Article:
Live, Laugh, Love - diversified plain weave scarf
A friend used to say that 'perfect kills good'. I know I've talked about this before but it seems like it needs to be said again.
None of us are 'perfect'. Not from lack of trying! It's just that we don't always do things perfectly. We don't always think of the perfect thing to say. We don't always measure up to what we think is perfect.
If we get caught up in some sort of dream of perfection, we will quite often be disappointed. Because what we manage to do so seldom ever turns out the way we think it ought to have done.
So the ideal of perfection tarnishes what is 'merely' good.
But good is...good! There are times when we really need to recognize that while something isn't 'perfect', it is 'good enough'.
Over the past little while I've had conversations with several people who want very much to do 'perfect' work. Problem is, that desire for 'perfect' begins to interfere with doing anything at all. When you get caught on the horns of the dilemma of making choices but can't because you can't decide if you are making the 'perfect' decisions...then you can't do anything at all. And you put yourself through the meat grinder of agonizing over what you are going to do - choice A? B? C?
Then there's the whole issue of finding that mistakes were made in the set up of the loom. A colour is in the 'wrong' place. Or the wrong colour was used (but is it really wrong? Gah!) My last 'big' mistake was threading the warp that came off the AVL a few weeks ago. It's an overshot motif that I converted to twill blocks. I wasn't feeling great while I threaded and damn if I didn't make a mistake and instead of one of the blocks being 4 repeats of twill, one of them wound up 3 repeats.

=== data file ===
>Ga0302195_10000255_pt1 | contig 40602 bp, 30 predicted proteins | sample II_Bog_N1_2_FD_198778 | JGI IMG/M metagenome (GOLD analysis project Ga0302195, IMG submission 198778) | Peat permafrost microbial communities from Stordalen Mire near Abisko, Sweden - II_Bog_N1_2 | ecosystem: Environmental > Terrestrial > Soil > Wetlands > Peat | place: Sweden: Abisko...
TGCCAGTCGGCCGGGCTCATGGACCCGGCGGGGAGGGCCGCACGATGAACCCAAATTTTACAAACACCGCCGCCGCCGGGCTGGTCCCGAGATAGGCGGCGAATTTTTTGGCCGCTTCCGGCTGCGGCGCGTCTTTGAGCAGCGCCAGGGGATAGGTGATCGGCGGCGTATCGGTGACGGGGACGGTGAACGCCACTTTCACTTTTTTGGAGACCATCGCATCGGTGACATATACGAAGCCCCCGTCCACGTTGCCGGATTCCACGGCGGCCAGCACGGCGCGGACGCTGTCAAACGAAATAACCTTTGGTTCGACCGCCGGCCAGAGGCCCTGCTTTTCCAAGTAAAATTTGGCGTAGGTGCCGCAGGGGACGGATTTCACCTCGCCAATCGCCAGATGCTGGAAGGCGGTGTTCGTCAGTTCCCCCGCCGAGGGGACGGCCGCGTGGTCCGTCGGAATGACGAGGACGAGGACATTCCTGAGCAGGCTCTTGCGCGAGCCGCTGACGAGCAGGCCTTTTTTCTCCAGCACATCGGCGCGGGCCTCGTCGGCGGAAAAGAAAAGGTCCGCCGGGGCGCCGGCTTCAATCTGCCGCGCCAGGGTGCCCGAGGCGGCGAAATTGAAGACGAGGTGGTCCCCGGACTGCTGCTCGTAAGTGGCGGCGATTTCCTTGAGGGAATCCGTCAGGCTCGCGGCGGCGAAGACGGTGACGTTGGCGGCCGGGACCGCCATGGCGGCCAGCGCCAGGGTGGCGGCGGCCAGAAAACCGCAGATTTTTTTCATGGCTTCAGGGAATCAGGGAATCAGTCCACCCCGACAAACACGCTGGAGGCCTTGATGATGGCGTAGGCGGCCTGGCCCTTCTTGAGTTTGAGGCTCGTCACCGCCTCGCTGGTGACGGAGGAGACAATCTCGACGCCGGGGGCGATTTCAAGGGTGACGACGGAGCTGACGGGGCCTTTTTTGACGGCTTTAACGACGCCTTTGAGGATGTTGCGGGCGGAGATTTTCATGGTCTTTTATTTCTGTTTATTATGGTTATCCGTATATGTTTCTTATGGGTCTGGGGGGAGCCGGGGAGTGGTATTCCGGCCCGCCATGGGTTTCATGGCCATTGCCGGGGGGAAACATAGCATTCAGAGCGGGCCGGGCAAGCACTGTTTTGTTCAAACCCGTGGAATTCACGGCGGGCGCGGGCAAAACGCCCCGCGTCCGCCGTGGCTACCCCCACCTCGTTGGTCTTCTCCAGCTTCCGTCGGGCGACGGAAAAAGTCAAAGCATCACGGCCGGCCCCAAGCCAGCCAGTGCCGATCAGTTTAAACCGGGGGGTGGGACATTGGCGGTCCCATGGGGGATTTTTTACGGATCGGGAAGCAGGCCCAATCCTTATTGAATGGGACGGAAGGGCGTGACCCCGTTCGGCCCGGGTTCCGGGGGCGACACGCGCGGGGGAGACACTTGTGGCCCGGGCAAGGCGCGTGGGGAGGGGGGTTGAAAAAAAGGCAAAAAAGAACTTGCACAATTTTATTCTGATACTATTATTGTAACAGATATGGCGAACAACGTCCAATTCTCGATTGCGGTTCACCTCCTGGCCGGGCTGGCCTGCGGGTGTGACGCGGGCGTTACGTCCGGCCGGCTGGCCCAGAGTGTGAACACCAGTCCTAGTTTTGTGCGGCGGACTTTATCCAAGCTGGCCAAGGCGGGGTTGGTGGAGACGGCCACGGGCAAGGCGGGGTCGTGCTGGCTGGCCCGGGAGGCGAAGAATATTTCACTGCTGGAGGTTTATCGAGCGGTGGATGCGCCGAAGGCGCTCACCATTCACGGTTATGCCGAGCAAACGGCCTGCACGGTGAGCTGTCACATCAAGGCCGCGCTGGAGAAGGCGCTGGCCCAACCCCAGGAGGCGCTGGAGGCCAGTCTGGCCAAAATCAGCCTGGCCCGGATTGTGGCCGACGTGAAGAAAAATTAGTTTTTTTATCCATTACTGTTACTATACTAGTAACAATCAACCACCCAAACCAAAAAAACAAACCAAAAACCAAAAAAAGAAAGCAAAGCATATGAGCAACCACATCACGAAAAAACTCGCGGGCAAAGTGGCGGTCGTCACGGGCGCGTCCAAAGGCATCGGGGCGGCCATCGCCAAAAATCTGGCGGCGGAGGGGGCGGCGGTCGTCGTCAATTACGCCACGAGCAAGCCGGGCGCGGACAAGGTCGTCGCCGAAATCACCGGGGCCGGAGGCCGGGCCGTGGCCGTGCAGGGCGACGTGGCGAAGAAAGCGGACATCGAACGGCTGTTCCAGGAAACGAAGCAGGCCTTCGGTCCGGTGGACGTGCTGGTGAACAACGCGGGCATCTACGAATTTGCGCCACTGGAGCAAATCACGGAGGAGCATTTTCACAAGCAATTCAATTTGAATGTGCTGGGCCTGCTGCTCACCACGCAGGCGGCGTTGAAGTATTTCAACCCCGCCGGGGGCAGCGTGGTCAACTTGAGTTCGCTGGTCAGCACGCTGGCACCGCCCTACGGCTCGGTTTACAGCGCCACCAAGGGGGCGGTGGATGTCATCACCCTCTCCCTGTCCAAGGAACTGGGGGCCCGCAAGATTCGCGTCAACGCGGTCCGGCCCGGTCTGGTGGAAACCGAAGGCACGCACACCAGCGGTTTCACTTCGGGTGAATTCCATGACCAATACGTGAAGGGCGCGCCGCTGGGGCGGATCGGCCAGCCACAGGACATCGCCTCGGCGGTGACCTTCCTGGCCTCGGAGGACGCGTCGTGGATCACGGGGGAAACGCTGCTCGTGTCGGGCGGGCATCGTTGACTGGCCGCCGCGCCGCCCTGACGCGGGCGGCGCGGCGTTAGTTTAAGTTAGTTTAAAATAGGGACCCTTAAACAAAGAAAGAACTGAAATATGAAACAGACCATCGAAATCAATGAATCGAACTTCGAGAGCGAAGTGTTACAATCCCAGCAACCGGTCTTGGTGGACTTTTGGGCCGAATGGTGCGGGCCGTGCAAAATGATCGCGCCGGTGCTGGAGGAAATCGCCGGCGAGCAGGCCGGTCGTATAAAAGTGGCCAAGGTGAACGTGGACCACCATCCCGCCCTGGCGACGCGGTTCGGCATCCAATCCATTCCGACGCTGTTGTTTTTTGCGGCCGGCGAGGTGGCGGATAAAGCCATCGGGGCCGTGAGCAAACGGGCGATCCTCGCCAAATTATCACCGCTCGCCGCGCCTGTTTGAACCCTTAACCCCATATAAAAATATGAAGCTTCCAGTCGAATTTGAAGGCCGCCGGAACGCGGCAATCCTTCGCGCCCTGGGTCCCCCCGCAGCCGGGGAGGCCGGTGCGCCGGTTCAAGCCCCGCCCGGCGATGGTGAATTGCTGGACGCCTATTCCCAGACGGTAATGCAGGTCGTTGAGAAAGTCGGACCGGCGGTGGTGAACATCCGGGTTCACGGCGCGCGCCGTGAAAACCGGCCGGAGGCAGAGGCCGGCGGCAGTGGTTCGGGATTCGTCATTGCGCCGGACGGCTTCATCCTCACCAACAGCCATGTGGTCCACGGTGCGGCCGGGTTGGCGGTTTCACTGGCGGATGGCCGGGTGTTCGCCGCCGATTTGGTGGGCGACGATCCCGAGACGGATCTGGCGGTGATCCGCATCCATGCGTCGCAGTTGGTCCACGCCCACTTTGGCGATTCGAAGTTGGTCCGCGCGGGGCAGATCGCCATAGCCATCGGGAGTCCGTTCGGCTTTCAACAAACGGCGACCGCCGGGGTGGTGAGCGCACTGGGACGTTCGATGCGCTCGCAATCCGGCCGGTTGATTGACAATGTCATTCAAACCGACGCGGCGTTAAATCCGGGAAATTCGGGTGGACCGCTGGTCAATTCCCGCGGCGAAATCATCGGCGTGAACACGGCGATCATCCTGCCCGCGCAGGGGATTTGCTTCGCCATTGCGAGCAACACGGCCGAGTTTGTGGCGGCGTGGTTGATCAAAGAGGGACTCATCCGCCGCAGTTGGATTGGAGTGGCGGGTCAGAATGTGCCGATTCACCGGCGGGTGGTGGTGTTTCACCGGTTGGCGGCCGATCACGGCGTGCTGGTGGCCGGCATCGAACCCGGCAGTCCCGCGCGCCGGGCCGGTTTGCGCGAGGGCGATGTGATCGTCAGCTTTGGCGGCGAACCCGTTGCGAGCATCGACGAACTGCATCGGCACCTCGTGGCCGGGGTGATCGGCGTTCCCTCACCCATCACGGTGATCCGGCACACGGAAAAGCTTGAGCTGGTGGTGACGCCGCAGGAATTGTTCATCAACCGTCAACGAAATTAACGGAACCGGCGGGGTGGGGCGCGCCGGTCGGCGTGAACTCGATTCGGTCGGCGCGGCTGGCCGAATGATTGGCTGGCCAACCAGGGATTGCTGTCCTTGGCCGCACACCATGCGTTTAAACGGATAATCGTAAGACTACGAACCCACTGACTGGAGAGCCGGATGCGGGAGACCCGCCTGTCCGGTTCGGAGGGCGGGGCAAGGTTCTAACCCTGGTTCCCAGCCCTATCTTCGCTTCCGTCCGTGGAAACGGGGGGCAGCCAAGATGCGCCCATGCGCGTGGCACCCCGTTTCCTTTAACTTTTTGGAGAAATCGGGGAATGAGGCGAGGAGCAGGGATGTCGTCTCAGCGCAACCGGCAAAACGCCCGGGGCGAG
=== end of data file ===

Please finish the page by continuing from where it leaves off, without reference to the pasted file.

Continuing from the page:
I knew I'd made the mistake by the time I finished threading because I had four ends left over and there should have been an exact match of threading draft and threads. It had taken me a couple of weeks with long interruptions before it got completely threaded (Life Happened) and I had little energy to try and figure out where the problem was by going through all 768 warp ends. Instead I chose to sley, tie on and start weaving. If the error had been fairly close to the left hand selvedge I would have sighed, inserted the lease sticks and taken out the threads from the mistake onwards.
Instead the error was quite close to the right hand selvedge, which would have meant re-threading almost the entire warp.
I did not have the heart. Or the energy. Or the mental capacity.
So I just started weaving.
They were tea towels. Having such an error would not impede the function of the cloth in any way. In point of fact, when I posted a photo on line, most people couldn't see the problem, even when I told them where to look.
At that point in time, what I needed was to not beat myself up for being an imperfect human being, but to get into the working meditation, the zen of weaving. Give up the myth of my superhuman powers of never making mistakes.
Because I do. I make mistakes.
Sometimes I choose to fix them. Sometimes I choose to live with them.
I don't claim that making or having mistakes in my cloth is any kind of spiritual practice - other than a nod at my own humanity. I'm just a weaver, trying the best I can to not make mistakes.
If such a mistake bothers anyone else, then they must do what they feel necessary. I have chosen - at times - to embrace the entirety of my craft practice, warts (mistakes) and all. I always vow to do better, but sometimes the runner stumbles.
One last pithy comment - those who can laugh at themselves will be endlessly entertained.